Keys to the game: New Mexico State vs. Washington State


Mitchell Allred

Two of the nations most pass happy offenses meet tonight, with NM State and WSU combining for over 1,200 pass attempts in 2018.

After nine long months, the New Mexico State football team is just hours away from kicking off the 2019 season against No. 23 Washington State, aiming to back on that successful track set in their bowl winning campaign before last.

The Cougars are coming off of their winningest season in program history and are poised to make another run at the Pac-12 title, so winning its first season opener since 2014 will be as tall a task as there is for NM State. Here are a few keys to tonight’s matchup if the Aggies hope to pull off what would be a historic upset.

Test the WSU running game

When you look beyond Mike Leach’s presence as an absolute character of college football, the Washington State head man is notorious for his pass heavy offenses — not dissimilar to how Martin wants NM State to play.

The Cougars led the country in passing last season and will more than likely contend for that spot again despite turning the offense over to senior quarterback Anthony Gordon, who has only attempted five passes in his WSU career, based on sheer volume and consistently intelligent scheming.

It’s unlikely NM State will be able to completely stymie the Cougars’ passing barrage, but if they can make things difficult for Gordon coax some mistakes out of the longtime backup in his first ever start, then Washington State will have to lean more on their running game than they may be comfortable with.

Sophomore Max Borghi returns following a 12 touchdown true-freshman campaign, but the Cougars are thin at the running back position beyond him in an offense who’s already anemic running game (just over 77 yards per game last year — the second worst rank in Division-I) is largely reliant on a strong one-two punch in the backfield.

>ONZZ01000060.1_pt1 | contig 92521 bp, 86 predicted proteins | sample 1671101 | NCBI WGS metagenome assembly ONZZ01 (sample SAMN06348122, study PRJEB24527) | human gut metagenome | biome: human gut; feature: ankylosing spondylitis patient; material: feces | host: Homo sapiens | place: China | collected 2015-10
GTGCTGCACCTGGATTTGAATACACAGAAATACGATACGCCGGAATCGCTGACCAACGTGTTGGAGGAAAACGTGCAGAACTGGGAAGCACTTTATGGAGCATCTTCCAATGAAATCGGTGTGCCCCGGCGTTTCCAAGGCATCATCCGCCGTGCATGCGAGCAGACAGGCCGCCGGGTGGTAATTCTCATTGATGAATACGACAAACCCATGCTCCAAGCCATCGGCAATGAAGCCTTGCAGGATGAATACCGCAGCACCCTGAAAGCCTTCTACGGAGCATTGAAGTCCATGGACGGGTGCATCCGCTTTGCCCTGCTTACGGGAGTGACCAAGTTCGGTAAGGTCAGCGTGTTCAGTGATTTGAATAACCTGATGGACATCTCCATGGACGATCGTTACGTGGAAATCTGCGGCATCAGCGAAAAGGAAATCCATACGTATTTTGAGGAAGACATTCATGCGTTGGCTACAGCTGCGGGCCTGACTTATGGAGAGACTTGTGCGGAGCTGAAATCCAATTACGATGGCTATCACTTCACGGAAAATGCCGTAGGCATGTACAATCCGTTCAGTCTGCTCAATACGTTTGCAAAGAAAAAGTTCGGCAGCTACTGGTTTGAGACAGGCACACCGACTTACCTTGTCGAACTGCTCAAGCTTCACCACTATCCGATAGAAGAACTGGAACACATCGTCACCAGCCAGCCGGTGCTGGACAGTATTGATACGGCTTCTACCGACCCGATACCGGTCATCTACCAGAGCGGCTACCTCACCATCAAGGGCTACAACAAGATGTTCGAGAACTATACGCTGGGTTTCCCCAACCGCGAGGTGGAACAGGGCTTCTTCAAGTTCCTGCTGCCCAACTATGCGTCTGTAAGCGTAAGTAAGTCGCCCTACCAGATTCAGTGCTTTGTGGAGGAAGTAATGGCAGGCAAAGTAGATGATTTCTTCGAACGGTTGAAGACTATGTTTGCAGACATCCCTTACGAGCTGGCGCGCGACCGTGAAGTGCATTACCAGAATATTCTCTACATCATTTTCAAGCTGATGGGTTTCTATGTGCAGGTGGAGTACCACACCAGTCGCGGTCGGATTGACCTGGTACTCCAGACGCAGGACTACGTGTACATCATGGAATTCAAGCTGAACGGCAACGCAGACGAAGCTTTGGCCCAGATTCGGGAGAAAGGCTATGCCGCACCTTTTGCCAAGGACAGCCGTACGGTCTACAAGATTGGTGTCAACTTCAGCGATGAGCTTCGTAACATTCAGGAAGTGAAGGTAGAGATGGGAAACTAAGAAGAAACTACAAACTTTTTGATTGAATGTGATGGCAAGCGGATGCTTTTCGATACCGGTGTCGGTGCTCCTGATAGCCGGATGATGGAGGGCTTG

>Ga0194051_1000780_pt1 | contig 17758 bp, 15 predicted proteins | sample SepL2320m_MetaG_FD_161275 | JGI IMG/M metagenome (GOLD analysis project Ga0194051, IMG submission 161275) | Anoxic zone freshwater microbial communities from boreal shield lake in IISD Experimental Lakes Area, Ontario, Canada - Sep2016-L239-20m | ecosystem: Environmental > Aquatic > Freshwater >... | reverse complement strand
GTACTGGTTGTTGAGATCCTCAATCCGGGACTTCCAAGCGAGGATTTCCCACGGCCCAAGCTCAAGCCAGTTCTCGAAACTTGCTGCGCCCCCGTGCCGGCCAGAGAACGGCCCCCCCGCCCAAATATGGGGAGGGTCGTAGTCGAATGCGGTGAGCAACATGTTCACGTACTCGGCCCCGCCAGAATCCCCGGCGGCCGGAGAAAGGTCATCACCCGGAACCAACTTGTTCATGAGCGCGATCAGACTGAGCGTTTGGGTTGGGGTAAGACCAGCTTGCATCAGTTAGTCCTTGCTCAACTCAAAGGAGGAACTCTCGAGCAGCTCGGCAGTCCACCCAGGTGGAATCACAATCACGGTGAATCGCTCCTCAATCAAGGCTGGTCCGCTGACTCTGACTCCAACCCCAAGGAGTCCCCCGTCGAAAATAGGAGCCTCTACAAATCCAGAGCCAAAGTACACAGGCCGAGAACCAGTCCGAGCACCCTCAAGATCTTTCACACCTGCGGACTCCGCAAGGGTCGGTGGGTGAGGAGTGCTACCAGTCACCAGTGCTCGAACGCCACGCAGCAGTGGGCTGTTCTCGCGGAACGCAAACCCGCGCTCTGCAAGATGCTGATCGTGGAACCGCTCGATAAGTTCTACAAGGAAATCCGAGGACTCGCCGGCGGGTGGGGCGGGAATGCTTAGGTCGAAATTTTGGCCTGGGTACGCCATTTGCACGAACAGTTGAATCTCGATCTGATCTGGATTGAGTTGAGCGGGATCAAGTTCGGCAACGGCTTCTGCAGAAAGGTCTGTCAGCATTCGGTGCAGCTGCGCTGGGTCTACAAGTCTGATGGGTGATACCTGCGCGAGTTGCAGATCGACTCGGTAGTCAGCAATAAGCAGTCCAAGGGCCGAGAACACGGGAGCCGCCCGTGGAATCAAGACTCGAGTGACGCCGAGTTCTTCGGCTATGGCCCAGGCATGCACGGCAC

Take advantage of the Cougars’ secondary

Washington State was an above average defense in every aspect of the game in 2018, ranking in the top-50 nationally in points allowed per game (23.1) as well as both rushing and passing yards given up per game (136.6 and 208.8 respectively), but if the group has a weakness this year, it looks like its going to be in the defensive backfield.

Losing Jalen Thompson late in the summer because of his use of a banned substance is a major blow to a group that was already going to an inexperienced group, relying on underclassmen and junior-college transfers to fill out a heavily shuffled secondary.

This plays right in to NM State’s offensive philosophy of throwing the ball 50-plus times a game, so Josh Adkins will likely have an opportunity to put up some gaudy numbers, but some of that will largely be dependent on the key…

Offensive line must hold their own — especially off the edges

Adkins won’t be able to do anything if he doesn’t have time to throw, and has been a legitimate concern for NM State throughout the offseason.

Injuries have left the Aggies thin on the o-line, with three of the five starters making their first ever start Saturday night and playing WSU is hardly a warm welcome to collegiate football at the highest level. The Cougars registered 38 sacks last season, good for the 16th most in the country, and a majority of those sacks came from their edge rushers.

The loss of Peyton Pelluer and Logan Tago will surely be felt, but beyond that, Washington State returns most of its difference makers in the front-seven. NM State’s greatest point of uncertainty will have to show out against the WSU defense’s strongest unit if the Aggies want to execute Doug Martin’s offense.

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